The Telegraph | Tuesday | December 22 , 2015 |
New Delhi, Dec. 21: A parliamentary panel headed by former HRD minister Murli Manohar Joshi has “deprecated” the “indifferent attitude” of the government in safeguarding the interests of students at the hands of fake institutions. The committee on estimates, in its report on higher education tabled in the Lok Sabha today, expressed displeasure that the UGC and the All India Council of Technical Education (AICTE) were not going beyond uploading the names of fake institutions on their websites. Government sources said there were plans to amend the UGC and the AICTE laws to give the regulatory bodies more power to take “stringent action” against errant institutions. In a report in September 2013, the panel had recommended imposition of deterrent penalty on the management of fake institutions after disposing of complaints against them in a time-bound manner. The department of higher education under the HRD ministry sent its action taken report (ATR) to the committee in July this year. The committee found it to be “lacking”.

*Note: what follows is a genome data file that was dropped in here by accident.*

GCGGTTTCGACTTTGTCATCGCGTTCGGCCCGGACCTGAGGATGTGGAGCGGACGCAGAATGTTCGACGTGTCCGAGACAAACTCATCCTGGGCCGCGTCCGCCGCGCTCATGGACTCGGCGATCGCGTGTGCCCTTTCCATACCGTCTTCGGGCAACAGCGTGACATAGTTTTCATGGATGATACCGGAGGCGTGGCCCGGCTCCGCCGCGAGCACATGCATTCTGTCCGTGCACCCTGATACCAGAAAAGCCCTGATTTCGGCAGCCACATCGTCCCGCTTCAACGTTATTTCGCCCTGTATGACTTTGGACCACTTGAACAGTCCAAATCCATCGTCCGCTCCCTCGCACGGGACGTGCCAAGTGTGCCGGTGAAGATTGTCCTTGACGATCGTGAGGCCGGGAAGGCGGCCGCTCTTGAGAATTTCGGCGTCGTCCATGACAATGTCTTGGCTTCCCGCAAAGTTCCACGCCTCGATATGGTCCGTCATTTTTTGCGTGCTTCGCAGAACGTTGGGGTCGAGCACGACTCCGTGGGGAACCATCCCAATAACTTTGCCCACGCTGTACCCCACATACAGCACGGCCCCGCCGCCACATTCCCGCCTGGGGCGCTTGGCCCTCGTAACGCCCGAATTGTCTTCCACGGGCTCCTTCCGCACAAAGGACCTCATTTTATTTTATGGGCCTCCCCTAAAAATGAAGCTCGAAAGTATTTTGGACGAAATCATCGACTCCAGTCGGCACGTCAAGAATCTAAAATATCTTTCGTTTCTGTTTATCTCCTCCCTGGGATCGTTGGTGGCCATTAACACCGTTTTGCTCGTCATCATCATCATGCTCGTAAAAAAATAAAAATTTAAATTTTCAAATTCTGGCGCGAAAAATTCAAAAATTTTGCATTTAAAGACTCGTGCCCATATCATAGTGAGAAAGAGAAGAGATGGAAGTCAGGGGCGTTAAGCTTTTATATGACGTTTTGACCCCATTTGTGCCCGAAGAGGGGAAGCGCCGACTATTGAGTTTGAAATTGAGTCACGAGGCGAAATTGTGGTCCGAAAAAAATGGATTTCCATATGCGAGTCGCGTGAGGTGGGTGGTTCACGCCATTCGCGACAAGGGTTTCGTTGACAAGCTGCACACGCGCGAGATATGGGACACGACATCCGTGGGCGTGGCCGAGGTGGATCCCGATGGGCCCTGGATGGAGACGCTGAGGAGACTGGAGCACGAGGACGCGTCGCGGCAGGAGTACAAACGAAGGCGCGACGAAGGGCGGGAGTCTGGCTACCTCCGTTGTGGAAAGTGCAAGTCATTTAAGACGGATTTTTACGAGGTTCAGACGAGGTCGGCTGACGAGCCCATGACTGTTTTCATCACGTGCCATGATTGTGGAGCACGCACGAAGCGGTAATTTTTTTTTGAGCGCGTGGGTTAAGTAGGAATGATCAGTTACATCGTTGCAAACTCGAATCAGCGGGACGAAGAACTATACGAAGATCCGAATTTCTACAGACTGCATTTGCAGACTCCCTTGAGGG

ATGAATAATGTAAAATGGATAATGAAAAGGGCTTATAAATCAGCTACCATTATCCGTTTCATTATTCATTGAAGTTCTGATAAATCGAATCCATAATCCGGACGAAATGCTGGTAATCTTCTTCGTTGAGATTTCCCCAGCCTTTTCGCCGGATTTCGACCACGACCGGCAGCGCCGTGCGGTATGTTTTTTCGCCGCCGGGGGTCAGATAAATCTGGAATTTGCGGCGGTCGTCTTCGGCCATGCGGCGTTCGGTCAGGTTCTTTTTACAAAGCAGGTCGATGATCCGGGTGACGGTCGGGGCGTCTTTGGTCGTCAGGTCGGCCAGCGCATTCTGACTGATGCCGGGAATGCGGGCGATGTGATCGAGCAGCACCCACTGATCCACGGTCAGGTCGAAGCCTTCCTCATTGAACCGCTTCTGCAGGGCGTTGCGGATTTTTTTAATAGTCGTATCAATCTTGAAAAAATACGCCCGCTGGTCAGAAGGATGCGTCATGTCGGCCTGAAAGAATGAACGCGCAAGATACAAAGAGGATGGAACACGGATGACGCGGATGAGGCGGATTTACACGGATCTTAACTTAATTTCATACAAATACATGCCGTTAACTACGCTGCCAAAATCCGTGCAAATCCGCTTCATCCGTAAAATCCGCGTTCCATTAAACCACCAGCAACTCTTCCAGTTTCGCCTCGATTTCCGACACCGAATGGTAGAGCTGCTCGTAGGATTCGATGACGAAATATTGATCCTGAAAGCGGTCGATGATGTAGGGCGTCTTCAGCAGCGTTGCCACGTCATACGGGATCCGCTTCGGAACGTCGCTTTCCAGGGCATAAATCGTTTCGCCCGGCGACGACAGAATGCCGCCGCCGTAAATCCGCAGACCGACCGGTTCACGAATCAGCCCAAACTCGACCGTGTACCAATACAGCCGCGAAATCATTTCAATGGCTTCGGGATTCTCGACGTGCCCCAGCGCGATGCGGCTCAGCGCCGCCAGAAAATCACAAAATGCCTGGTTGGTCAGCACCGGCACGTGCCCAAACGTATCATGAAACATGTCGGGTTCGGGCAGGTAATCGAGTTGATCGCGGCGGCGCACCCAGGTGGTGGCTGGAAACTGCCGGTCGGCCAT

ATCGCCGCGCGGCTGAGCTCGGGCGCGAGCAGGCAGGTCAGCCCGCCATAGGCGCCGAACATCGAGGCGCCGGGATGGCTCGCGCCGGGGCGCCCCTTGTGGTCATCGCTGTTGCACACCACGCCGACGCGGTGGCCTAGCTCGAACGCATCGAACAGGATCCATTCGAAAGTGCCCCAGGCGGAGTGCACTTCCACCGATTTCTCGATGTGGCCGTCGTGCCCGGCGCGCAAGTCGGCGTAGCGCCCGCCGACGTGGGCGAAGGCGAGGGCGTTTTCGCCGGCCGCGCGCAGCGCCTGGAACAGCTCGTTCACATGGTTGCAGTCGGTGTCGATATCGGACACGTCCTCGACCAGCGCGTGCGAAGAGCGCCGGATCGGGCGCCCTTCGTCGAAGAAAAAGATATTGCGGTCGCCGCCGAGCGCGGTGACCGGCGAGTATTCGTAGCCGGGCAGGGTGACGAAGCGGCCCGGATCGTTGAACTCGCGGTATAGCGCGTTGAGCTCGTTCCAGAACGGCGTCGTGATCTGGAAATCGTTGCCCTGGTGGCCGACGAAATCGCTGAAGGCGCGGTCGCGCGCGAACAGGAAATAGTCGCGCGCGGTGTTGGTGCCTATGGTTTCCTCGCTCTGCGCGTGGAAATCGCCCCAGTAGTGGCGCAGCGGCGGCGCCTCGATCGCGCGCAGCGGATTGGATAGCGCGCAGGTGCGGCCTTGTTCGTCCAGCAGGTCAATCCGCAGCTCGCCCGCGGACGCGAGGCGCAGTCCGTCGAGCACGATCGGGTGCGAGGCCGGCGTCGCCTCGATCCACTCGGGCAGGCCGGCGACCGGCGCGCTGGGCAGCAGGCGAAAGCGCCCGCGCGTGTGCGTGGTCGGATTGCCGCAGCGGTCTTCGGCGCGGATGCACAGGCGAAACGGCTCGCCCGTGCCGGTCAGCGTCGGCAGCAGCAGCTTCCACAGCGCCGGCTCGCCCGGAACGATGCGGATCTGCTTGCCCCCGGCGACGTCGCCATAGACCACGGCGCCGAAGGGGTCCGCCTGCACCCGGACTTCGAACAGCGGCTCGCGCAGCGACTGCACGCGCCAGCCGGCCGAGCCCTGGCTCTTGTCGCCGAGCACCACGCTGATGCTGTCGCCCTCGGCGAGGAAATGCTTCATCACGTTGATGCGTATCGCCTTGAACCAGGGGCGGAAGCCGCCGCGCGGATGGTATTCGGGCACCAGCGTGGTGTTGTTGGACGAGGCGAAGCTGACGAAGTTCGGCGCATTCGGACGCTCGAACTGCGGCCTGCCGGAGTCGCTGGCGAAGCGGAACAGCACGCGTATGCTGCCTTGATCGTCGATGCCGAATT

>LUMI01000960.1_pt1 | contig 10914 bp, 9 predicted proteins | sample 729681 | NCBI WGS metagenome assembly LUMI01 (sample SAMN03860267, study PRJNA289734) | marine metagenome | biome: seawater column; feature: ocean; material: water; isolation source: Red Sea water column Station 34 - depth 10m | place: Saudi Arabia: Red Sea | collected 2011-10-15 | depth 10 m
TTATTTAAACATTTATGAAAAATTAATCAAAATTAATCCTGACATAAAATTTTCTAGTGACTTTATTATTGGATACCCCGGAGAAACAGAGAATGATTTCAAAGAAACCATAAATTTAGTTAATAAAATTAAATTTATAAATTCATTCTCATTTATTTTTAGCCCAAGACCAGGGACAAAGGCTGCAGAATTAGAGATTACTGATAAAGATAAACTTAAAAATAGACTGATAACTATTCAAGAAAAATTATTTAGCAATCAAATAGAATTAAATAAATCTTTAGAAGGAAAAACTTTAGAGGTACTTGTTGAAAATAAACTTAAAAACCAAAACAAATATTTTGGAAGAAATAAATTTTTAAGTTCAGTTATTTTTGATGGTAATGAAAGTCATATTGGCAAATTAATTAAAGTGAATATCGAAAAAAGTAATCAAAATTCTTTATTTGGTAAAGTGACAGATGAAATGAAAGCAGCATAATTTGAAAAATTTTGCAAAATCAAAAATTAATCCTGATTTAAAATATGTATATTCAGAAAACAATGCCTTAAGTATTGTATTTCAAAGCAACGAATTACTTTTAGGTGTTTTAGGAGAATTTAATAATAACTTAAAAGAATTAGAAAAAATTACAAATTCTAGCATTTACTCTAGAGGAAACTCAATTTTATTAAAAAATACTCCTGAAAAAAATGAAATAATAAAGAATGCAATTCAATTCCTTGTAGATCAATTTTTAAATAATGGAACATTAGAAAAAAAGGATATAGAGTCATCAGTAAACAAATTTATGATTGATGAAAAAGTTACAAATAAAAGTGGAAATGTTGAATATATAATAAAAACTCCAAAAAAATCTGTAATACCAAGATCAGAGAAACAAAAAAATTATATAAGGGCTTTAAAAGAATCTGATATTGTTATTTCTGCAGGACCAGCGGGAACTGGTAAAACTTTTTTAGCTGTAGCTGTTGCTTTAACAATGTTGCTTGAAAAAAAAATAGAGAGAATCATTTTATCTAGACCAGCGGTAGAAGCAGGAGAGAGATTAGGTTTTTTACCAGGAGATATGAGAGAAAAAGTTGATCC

“The reply is further lacking on steps taken to safeguard the interest of gullible students at hands of such fake institutions as suggested by the committee. The committee deprecates such indifferent attitude of the government and reiterate their earlier recommendation,” the report said. The government has told the committee that the UGC has identified 21 fake universities. The UGC considers universities legal when they have been set up by an act of Parliament or legislature or through an order of the HRD ministry. The AICTE gives approval to technical programmes -engineering, management, architecture courses etc – run by professional colleges other than universities. It has put up a list of about 312 unapproved private institutions that fleece gullible students. There has been significant growth of private universities in the country. These institutions are facing allegations of resorting to unfair practices like offering courses without required facilities and faculty. In the Lok Sabha, HRD minister Smriti Irani today said the Meghalaya and Sikkim governments had dissolved two universities for alleged irregularities while Rajasthan has banned admission to the Jodhpur National University for 2015-16. The UGC is supposed to send expert committees to private institutions to assess the fulfilment of minimum criteria in terms of faculty, infrastructure, financial viability etc. The UGC has sent its expert committees to 100 out of 185 private universities. “The committee is dismayed to note that the expert committees of UGC has not yet visited 85 of the 185 state private universities,” said the report. Government sources said two panels had been set up to study and suggest how to revamp the UGC and the AICTE. Both the acts may be amended to “give them more teeth”, a senior official said. At present, the AICTE act does not allow the council to impose penalty on any unapproved institution. The UGC act says it can impose a penalty of Rs 1,000 on an errant institution. – Courtesy